Probate Bonds and Estates: How They Work Together
Probate bonds, also known as fiduciary bonds or estate bonds, are a type of insurance that protects creditors and beneficiaries of an estate from the actions of the executor. Probate bonds ensure that the assets of an estate are distributed properly by the executor, especially without a will. There are many responsibilities of being an executor to an estate, which is why there is a risk that these responsibilities won’t be carried out adequately. The process can be more complex if the deceased has a small business as well. If you’re unsure what a probate bond is and how they work, you can learn about the basics in this article.
What is a Probate Bond?
When someone passes away, part of their death is managing their finances. Usually, a family member or close friend will ensure that all of the deceased individual’s debt is paid off and the remaining assets are distributed. The details of how finances are distributed after death are often specified in a will, but not everyone has a will. In this case, someone would be appointed, known as an executor, to handle the deceased individual’s finances.
This is where probate bonds come into play. A probate bond ensures that the creditors and beneficiaries of a deceased individual’s estate are properly distributed as agreed upon. However, with the absence of a will, there is a risk that the individual responsible for managing the estate will not carry out their duties properly. If this happens, the probate bond would pay out what is owed to creditors and beneficiaries to ensure that they are not harmed by the executor’s actions.
How Do Probate Bonds Work?
A probate bond guarantees that the individual responsible for the deceased person’s estate properly manages the affairs and follows the laws and Courts. In the event that the individual does not carry out their duties as executor of the estate, the beneficiaries of the estate or the Courts can make a claim. The person who makes a claim is known as the obligee. There is also a third party known as the surety. This is the company that compensates if the executor fails to follow through with their duties.
To summarize, there are three components to a probate bond:
- Executor: The individual appointed to manage the deceased person’s estate. Also known as an applicant, principal, trustee and administrator.
- Obligee: The estate, courts or beneficiaries which is a recipient to the executor’s obligations.
- Surety: Third-party company that makes the guarantee on behalf of the executor for the obligee.
These three components form the probate bond which protects creditors and beneficiaries from improper administration of estate assets. The bond will state that if the executor fails to perform their duties as agreed upon, then the executor will be liable for the entire bond amount.
A bond application specifies what city, province or country where the duties should be carried out. The application will be reviewed by a judge to ensure that all conditions have been satisfied as agreed upon.
When Is a Probate Bond Necessary?
Obtaining a probate bond is not always necessary. Typically, a probate bond is only required when there is no will, the executor of the will is out of province or an alternative executor is in the process of applying for appointment to the Courts.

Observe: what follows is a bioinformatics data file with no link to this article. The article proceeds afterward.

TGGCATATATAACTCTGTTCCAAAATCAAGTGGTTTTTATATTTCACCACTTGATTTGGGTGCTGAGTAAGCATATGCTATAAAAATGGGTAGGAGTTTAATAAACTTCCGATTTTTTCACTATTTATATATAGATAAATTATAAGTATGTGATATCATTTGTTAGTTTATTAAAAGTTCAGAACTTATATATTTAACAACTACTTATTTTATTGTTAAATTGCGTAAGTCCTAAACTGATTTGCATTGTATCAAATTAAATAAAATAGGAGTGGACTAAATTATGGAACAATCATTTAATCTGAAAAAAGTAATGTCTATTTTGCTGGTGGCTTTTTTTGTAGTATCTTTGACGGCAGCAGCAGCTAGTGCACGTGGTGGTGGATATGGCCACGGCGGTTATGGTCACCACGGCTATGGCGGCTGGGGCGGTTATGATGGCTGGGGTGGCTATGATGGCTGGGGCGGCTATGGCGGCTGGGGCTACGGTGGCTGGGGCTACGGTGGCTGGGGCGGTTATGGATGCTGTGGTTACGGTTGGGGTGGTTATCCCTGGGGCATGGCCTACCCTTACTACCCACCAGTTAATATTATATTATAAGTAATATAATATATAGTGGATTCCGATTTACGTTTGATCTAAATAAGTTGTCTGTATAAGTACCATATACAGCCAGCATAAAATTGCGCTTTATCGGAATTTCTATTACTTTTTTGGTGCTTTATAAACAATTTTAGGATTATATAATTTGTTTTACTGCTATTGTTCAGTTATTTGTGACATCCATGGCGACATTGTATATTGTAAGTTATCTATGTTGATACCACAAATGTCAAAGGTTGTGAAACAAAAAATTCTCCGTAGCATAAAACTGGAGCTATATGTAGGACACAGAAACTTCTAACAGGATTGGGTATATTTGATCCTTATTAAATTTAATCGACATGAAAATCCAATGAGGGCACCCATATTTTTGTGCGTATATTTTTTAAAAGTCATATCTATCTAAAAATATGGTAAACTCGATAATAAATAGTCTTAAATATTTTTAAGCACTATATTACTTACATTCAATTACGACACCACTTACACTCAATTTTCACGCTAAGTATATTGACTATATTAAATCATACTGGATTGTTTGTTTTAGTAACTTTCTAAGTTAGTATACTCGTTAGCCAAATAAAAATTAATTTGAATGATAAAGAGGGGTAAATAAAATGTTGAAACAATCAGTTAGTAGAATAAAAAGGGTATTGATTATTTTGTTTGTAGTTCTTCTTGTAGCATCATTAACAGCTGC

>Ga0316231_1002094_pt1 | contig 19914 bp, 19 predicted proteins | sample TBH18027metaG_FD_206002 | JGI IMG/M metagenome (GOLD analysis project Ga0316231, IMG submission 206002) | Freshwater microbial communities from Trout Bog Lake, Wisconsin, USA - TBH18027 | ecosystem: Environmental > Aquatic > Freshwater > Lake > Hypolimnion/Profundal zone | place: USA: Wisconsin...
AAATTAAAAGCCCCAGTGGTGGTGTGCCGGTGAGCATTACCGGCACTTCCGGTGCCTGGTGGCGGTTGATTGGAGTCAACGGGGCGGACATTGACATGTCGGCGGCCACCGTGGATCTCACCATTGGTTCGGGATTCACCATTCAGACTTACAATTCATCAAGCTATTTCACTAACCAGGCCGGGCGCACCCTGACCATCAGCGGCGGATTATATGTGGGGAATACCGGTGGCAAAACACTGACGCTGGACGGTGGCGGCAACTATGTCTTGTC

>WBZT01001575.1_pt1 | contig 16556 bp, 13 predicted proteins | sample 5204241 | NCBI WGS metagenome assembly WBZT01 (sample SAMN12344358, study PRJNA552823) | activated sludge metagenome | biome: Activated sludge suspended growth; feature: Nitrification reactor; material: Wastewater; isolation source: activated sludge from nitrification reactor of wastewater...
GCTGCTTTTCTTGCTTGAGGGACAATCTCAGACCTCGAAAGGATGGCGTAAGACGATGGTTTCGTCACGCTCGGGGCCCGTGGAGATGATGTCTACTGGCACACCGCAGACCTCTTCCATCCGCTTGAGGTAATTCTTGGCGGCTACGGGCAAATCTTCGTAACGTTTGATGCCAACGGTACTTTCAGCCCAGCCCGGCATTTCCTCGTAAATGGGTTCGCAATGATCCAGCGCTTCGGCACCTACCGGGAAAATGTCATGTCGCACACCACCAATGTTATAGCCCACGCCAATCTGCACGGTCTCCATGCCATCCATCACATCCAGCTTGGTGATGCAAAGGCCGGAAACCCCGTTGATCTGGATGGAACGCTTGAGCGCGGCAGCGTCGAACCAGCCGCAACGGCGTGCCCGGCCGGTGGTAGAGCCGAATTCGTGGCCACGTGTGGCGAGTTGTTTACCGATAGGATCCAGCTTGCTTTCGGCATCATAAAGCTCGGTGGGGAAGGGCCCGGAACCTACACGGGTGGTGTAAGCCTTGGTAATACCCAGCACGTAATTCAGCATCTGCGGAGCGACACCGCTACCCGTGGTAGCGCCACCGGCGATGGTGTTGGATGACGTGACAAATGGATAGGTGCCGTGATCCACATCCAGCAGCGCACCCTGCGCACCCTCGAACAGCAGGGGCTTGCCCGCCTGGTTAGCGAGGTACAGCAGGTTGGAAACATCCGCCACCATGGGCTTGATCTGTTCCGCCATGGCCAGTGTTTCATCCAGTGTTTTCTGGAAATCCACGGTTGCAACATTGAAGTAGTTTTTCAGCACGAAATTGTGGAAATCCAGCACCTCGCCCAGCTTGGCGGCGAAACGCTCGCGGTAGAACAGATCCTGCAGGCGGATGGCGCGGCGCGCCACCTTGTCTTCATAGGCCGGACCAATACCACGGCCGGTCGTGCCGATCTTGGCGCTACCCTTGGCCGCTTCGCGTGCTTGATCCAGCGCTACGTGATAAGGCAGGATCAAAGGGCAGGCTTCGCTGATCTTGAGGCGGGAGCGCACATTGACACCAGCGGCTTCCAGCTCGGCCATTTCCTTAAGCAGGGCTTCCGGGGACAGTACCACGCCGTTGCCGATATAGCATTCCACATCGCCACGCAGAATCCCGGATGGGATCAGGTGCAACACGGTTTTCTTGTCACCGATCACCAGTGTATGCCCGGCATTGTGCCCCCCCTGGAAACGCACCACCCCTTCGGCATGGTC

Probate bonds are required by the Public Guardian’s office and the courts to protect creditors, beneficiaries and guardians of minors and the incapacitated of the estate. The bond acts like security to the court to ensure that the executor of the will fulfills their duties.
Who Should Be Appointed as Executor?
An executor must act diligently and honestly when carrying out their duties. Potential duties could be preparing inventory of the estate, collecting the assets of the estate, paying off outstanding debts, filing final income tax returns and distributing assets according to the law. Because these tasks are complex and involve money, the individual appointed should have high integrity and be trusted.
How to Obtain a Probate Bond
If you’ve determined that you need a probate bond, your next step is to actually obtain one. Unfortunately, the process is not always straightforward and simple.
First, find a probate bond surety insurance company. The insurance company will request the following copies of documentation in return for a probate bond:
- Completed probate bond application and Indemnity Agreement
- Court application
- Personal net worth statement
- Will, if applicable
- Renunciation and Nomination, if applicable
- Beneficiary consents, if applicable
- Death certificate, if intestate
Keep in mind that the required documentation depends on the insurance company you choose. Additional documentation may be required depending on the circumstances.
Probate Bonds and You
Becoming the executor of someone’s estate can be a stressful process. Not only are you dealing with the death of a loved one, but you’re also dealing with a complex legal proceeding. Probate bonds are meant to protect the estate of the deceased individual and ensure that their finances are rightfully distributed. While stressful, it can also be an honour to be an executor!